the 'configure.log' file.

Any further advice would be greatly appreciated.
Cheers,
Tom


#4

I had issues like this at one point, which I eventually tracked down to using the wrong shell. MSYS2 provides 3 shells, and for things to work we need the MinGW-w64 Win64 Shell. Are you sure you’re starting up with this shell when you start the terminal?


#5

(Sorry I keep editing your posts, but surrounding the logs with [code][/code] makes them much more readable)

OK, that’s an unusual one. Though I do have some vague recollection of having had GCC version 6 installed with MSYS2 and having to revert to version 5…

If necessary I’ll try to reproduce tonight and give you more precise instructions (and update the documentation). But what I think you need to do is uninstall GCC version 6, find a package for GCC version 5, and install that.

  • To remove version 6: pacman -R mingw-w64-x86_64-gcc

  • To install version 5 will require a bit of searching around. You can try: pacman -Ss gcc: That should give you a list of available packages that contain ‘gcc’ in the name. Look for something that has the version number (5) in the title, or anything that has msys2 rather than mingw at the start of the package name. If nothing there works, you could maybe try mingw-w64-x86_64-toolchain instead of mingw-w64-x86_64-gcc. You may have to update (or just erase) the CXX environment variable so that the newly installed program is found. The CXX_ARGS variable won’t be of any use to you: that’s there for compilers other than gcc.

Make sure you check @jdtournier’s instruction too. Note that this suggestion applies not only to which shell you use, but also that the shell shortcuts need to be updated following the update-core step in the instructions.


#6

Thanks very much to you both.
I am using the correct shell, and I have reset the shortcuts as instructed (although that also took me a while to figure out).
I’ll try uninstalling GCC version 6 and replacing it overnight and let you know how I go.

Thanks again,
Tom


#7

I managed to find gcc version 5.3.0-3 in msys and install it.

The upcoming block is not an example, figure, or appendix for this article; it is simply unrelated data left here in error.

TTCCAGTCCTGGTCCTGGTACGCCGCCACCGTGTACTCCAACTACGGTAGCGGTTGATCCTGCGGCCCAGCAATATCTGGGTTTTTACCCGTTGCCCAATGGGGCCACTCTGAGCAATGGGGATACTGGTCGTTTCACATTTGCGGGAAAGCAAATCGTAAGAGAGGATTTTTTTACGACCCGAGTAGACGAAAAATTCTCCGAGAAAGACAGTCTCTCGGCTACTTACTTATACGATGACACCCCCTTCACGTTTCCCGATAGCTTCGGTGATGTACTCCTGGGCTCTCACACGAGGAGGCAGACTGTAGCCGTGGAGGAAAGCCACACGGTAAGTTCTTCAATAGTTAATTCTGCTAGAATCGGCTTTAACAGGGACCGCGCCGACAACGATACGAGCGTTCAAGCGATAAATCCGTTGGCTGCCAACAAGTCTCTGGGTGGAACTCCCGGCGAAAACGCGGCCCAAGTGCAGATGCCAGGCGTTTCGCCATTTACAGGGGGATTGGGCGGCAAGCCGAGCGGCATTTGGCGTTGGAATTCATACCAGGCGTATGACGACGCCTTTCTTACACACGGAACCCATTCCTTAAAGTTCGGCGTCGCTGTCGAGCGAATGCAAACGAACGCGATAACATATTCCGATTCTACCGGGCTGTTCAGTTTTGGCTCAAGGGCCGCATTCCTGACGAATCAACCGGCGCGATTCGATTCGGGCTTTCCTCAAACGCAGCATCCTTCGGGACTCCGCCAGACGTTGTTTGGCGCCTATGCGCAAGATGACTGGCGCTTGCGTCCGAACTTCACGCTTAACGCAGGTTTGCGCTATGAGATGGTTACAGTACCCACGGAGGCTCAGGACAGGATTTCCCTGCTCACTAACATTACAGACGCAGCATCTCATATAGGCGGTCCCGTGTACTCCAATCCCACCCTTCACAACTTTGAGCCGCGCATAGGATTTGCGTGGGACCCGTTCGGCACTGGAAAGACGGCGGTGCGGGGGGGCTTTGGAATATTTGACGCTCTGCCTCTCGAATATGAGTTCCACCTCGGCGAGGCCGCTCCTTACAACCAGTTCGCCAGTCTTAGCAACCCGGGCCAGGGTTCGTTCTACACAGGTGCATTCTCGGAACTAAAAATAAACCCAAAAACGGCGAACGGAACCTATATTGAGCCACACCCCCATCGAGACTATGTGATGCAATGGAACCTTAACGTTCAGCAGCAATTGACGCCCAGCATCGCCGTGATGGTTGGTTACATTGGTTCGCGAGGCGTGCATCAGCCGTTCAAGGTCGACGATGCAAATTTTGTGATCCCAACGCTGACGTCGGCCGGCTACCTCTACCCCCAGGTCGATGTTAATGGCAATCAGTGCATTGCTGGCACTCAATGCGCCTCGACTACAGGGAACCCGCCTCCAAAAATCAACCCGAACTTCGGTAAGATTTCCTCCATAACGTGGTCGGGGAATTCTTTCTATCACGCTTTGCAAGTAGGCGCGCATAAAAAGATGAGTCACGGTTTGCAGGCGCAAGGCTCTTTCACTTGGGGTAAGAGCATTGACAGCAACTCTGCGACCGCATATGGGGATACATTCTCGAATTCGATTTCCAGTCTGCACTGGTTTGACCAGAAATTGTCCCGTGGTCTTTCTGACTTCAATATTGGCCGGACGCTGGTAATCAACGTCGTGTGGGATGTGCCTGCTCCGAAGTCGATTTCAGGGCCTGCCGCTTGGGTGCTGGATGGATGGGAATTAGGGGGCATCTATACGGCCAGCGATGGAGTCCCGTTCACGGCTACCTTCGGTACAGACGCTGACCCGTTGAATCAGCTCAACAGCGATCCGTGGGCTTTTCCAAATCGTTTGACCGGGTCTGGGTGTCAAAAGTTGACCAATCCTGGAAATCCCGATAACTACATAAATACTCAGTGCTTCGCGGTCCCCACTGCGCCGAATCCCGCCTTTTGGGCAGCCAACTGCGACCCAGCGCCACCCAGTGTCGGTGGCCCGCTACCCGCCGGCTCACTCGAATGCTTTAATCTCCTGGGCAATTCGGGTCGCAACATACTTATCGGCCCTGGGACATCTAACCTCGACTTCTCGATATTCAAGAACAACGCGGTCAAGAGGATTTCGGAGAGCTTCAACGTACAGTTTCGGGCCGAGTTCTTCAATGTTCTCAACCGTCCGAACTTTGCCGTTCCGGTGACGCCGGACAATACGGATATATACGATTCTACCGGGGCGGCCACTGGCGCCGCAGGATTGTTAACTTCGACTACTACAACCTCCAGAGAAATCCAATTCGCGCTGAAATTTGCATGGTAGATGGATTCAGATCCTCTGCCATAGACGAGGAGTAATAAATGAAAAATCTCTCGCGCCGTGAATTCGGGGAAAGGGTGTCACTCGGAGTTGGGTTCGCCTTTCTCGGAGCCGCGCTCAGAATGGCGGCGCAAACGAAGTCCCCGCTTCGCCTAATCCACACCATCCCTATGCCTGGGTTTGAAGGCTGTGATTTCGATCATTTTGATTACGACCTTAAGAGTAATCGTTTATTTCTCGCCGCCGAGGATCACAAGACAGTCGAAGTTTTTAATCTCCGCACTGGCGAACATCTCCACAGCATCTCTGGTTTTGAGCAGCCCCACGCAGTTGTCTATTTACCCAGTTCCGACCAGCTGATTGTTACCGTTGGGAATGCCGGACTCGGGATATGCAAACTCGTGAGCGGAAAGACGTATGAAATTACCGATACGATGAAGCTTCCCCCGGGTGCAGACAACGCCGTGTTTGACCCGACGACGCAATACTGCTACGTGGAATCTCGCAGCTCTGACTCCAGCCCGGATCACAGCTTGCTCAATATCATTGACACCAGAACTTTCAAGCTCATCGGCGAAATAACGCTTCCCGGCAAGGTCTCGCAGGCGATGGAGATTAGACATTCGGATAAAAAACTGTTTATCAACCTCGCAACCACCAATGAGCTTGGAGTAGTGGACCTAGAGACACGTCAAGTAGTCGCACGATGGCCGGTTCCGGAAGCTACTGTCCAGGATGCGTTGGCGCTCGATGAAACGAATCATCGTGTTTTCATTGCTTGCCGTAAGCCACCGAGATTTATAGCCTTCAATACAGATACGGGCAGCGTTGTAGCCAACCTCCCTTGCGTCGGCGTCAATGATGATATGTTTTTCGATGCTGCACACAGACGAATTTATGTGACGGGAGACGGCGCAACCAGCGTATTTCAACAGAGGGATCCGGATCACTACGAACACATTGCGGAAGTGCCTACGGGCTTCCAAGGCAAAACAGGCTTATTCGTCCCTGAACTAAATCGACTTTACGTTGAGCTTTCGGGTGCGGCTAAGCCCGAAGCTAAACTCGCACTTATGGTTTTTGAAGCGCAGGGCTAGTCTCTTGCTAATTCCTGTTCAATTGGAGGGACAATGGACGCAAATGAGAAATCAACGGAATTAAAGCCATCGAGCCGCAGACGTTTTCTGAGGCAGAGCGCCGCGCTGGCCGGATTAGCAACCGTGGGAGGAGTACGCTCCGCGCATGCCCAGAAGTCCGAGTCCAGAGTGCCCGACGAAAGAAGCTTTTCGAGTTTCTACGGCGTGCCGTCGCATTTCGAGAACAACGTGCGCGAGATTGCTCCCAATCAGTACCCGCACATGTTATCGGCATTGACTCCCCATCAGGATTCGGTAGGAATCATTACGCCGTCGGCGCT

That appears to have fixed the C++ compiler problem but now I get an error at the next step of the configure process (detecting pointer size).

Configure log is below (and I’ve hopefully got the (code) surrounding correct, apologies if not.


REPORT: 
MRtrix build type requested:

REPORT: release

REPORT: 

REPORT: Detecting OS: windows

REPORT: Checking for C++11 compliant compiler [C:/msys64/usr/bin/gcc]:
EXEC <<
CMD: C:/msys64/usr/bin/gcc -dumpversion
EXIT: 0
STDOUT:
5.3.0
>>


REPORT: 5.3.0

COMPILE /tmp/tmpvpm1i_p7.cpp:
---

struct Base {
    Base (int);
};
struct Derived : Base {
    using Base::Base;
};

int main() {
  Derived D (int); // check for contructor inheritance
  return (0);
}

---
EXEC <<
CMD: C:/msys64/usr/bin/gcc -c -std=c++11 -pthread -DMRTRIX_WINDOWS -mms-bitfields -Wa,-mbig-obj -march=native /tmp/tmpvpm1i_p7.cpp -o /tmp/tmpvpm1i_p7.o
EXIT: 0
>>

EXEC <<
CMD: C:/msys64/usr/bin/gcc /tmp/tmpvpm1i_p7.o -pthread -Wl,--allow-multiple-definition -o a.out
EXIT: 0
>>

EXEC <<
CMD: ./a.out
EXIT: 0
>>


REPORT:  - tested ok

REPORT: Detecting pointer size:

COMPILE /tmp/tmp1b891ftg.cpp:
---

#include <iostream>
int main() {
  std::cout << sizeof(void*);
  return (0);
}

---
EXEC <<
CMD: C:/msys64/usr/bin/gcc -c -std=c++11 -pthread -DMRTRIX_WINDOWS -mms-bitfields -Wa,-mbig-obj -march=native /tmp/tmp1b891ftg.cpp -o /tmp/tmp1b891ftg.o
EXIT: 0
>>

EXEC <<
CMD: C:/msys64/usr/bin/gcc /tmp/tmp1b891ftg.o -pthread -Wl,--allow-multiple-definition -o a.out
EXIT: 1
STDERR:
/tmp/tmp1b891ftg.o:tmp1b891ftg.cpp:(.text+0x1a): undefined reference to `std::ostream::operator<<(unsigned long)'
/tmp/tmp1b891ftg.o:tmp1b891ftg.cpp:(.text+0x1a): relocation truncated to fit: R_X86_64_PC32 against undefined symbol `std::ostream::operator<<(unsigned long)'
/tmp/tmp1b891ftg.o:tmp1b891ftg.cpp:(.text+0x4e): undefined reference to `std::ios_base::Init::Init()'
/tmp/tmp1b891ftg.o:tmp1b891ftg.cpp:(.text+0x4e): relocation truncated to fit: R_X86_64_PC32 against undefined symbol `std::ios_base::Init::Init()'
/tmp/tmp1b891ftg.o:tmp1b891ftg.cpp:(.rdata$.refptr._ZNSt8ios_base4InitD1Ev[.refptr._ZNSt8ios_base4InitD1Ev]+0x0): undefined reference to `std::ios_base::Init::~Init()'
/tmp/tmp1b891ftg.o:tmp1b891ftg.cpp:(.rdata$.refptr._ZSt4cout[.refptr._ZSt4cout]+0x0): undefined reference to `std::cout'
collect2: error: ld returned 1 exit status
>>

error deleting temporary file "a.out": No such file or directory